Sankey made some news on April 30 when he was asked by a Jacksonville radio whether or not all the power five conference would have to open the season as one.

“There is room for different conferences to make different decisions,” he said. “If there are a couple programs that aren’t able, does that stop everyone? I don’t think it does. But the ability for us to stay connected is important.”

Sankey said that this is one of those situations where it is impossible to address all the hypotheticals, which makes it hard to answer a complex situation with just a sound bite.

“We’re all connected, certainly by schedules. And our priority is on playing (the season) as scheduled,” he said.

CONFERENCE-GAME ONLY FOOTBALL SCHEDULE?

On Monday a story broke that the Pac-12 is considering a football scheduling model for this season that would include conference games only. The Pac-12 plays nine conference games.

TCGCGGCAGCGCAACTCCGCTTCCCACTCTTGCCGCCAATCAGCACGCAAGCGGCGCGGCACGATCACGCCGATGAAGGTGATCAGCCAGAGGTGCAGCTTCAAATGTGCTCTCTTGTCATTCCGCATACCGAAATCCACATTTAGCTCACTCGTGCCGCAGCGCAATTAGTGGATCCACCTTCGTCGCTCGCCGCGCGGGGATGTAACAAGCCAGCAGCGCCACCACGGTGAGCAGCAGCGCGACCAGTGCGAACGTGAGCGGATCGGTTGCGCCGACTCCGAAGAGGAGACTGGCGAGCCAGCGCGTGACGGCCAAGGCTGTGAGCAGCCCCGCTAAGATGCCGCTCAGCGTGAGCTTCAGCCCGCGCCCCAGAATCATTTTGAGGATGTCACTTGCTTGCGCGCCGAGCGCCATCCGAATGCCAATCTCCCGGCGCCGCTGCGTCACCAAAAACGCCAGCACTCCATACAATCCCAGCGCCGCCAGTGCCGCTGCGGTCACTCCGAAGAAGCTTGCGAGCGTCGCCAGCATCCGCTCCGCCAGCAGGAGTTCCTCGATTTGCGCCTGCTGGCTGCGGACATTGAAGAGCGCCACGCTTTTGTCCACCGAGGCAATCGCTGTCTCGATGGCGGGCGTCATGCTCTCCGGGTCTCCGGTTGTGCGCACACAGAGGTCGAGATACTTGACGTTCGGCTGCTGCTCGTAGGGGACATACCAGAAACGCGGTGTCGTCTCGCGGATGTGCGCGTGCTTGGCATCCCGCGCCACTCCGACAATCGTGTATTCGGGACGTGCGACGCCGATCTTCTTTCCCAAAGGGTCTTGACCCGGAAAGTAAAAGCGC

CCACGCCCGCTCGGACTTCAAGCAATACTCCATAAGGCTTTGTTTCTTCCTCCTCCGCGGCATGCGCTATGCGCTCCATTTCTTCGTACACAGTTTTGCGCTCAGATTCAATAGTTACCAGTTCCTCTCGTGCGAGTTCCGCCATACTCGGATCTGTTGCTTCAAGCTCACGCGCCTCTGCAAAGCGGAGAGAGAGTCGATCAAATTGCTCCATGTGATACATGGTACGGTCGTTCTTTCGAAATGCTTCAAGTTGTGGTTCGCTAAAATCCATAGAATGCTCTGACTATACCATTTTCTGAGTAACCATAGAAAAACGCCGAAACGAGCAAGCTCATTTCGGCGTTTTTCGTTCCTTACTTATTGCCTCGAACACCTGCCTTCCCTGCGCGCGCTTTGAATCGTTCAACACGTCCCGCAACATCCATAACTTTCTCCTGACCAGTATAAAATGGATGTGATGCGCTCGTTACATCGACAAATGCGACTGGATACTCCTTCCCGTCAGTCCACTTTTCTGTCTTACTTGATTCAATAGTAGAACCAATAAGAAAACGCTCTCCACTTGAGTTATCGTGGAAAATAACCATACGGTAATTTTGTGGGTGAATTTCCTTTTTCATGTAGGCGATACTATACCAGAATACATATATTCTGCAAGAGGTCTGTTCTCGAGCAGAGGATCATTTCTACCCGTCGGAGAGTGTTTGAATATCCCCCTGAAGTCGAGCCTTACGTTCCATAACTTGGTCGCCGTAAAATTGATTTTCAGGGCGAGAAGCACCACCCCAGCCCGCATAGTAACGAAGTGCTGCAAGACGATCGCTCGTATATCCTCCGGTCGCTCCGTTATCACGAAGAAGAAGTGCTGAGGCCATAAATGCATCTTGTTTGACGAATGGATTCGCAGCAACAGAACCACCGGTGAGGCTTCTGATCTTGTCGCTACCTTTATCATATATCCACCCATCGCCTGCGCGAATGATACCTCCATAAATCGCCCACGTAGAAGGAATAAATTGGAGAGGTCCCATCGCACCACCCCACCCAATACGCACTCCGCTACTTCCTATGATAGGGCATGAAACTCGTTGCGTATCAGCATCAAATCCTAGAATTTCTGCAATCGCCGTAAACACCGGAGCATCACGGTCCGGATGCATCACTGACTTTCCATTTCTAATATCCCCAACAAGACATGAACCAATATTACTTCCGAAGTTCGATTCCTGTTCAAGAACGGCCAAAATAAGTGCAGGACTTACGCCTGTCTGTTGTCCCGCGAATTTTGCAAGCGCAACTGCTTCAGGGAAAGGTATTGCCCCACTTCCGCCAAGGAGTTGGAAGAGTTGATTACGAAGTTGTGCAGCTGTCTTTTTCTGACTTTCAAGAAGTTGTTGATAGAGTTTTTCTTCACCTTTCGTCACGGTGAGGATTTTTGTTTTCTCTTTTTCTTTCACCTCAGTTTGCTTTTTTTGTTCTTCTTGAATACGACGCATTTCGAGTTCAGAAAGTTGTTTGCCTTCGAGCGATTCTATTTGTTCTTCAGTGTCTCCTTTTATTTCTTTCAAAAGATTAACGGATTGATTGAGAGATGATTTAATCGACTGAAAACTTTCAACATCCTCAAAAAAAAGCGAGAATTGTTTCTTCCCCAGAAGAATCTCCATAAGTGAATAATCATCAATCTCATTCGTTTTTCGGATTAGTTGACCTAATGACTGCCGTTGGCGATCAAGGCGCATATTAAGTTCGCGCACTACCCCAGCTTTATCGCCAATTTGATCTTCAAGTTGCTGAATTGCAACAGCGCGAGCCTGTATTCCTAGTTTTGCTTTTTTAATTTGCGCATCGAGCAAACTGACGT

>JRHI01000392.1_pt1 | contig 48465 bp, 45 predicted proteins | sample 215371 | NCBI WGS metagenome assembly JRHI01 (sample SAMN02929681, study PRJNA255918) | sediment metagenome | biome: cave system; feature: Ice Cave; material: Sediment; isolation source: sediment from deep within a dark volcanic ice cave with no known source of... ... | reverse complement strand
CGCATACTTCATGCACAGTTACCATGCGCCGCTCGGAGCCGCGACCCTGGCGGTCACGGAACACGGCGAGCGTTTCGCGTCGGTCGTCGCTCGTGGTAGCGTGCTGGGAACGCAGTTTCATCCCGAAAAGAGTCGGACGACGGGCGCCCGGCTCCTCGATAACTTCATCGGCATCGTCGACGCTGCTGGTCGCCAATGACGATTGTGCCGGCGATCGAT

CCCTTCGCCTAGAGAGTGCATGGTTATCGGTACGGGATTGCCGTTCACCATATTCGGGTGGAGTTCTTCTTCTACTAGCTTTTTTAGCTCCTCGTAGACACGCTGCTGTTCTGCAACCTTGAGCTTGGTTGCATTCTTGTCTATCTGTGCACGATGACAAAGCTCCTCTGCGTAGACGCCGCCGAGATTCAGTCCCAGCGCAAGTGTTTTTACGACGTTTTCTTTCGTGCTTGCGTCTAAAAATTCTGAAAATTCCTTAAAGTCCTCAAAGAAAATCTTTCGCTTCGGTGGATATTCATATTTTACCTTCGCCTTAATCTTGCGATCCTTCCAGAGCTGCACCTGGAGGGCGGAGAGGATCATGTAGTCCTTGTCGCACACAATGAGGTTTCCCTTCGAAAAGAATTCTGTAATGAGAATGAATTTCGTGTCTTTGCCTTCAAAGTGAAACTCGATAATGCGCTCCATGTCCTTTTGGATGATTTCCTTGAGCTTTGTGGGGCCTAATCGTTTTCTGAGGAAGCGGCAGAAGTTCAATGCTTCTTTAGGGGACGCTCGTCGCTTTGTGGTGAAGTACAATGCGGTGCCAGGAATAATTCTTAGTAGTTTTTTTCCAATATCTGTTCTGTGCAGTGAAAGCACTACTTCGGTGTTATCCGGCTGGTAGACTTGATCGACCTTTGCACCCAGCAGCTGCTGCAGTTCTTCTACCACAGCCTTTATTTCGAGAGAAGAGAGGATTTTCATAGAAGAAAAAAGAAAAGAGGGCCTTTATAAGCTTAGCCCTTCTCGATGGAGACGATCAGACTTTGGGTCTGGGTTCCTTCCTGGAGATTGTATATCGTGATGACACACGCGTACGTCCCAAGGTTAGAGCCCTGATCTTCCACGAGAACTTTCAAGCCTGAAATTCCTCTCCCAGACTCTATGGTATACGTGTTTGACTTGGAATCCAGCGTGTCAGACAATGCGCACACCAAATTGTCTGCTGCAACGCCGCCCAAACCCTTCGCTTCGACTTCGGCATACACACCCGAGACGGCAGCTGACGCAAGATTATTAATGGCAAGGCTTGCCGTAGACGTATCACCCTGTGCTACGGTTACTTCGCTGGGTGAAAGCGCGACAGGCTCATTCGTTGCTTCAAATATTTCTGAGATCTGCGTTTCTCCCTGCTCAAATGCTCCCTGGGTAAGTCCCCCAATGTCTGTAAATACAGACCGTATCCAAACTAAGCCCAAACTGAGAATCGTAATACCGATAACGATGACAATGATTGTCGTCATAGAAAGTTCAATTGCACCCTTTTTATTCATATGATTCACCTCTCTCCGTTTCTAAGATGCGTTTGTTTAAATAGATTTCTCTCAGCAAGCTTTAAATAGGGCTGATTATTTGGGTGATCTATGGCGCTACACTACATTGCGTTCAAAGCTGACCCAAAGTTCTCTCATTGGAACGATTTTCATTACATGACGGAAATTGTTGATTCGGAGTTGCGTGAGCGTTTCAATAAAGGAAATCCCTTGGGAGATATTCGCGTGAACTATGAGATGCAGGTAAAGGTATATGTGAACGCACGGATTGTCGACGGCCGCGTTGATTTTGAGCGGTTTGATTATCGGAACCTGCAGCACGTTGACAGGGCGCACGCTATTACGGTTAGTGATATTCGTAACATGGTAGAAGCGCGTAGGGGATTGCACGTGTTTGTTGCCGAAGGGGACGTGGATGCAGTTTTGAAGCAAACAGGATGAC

Could this happen in the SEC?

Sankey pointed out that all the schools in these circumstances are putting together contingency scheduling models of every kind. The hope is that you never have to use any of them except the original.

“My focus is being prepared to play the season as scheduled,” he said.

DECISION IN MID-JULY?

While Sankey wants to put off a decision on the 2020 football season as long as he can he understands “you don’t have forever.”

There are still 109 days until the start of college football season, which has a limited number of games on Aug. 29. All of the SEC teams start on Labor Day weekend

The desire is to give the players and the coaches 4-6 weeks to prepare for the first game. So do the math.

“I would think that the mid-July period would be critical,” he said.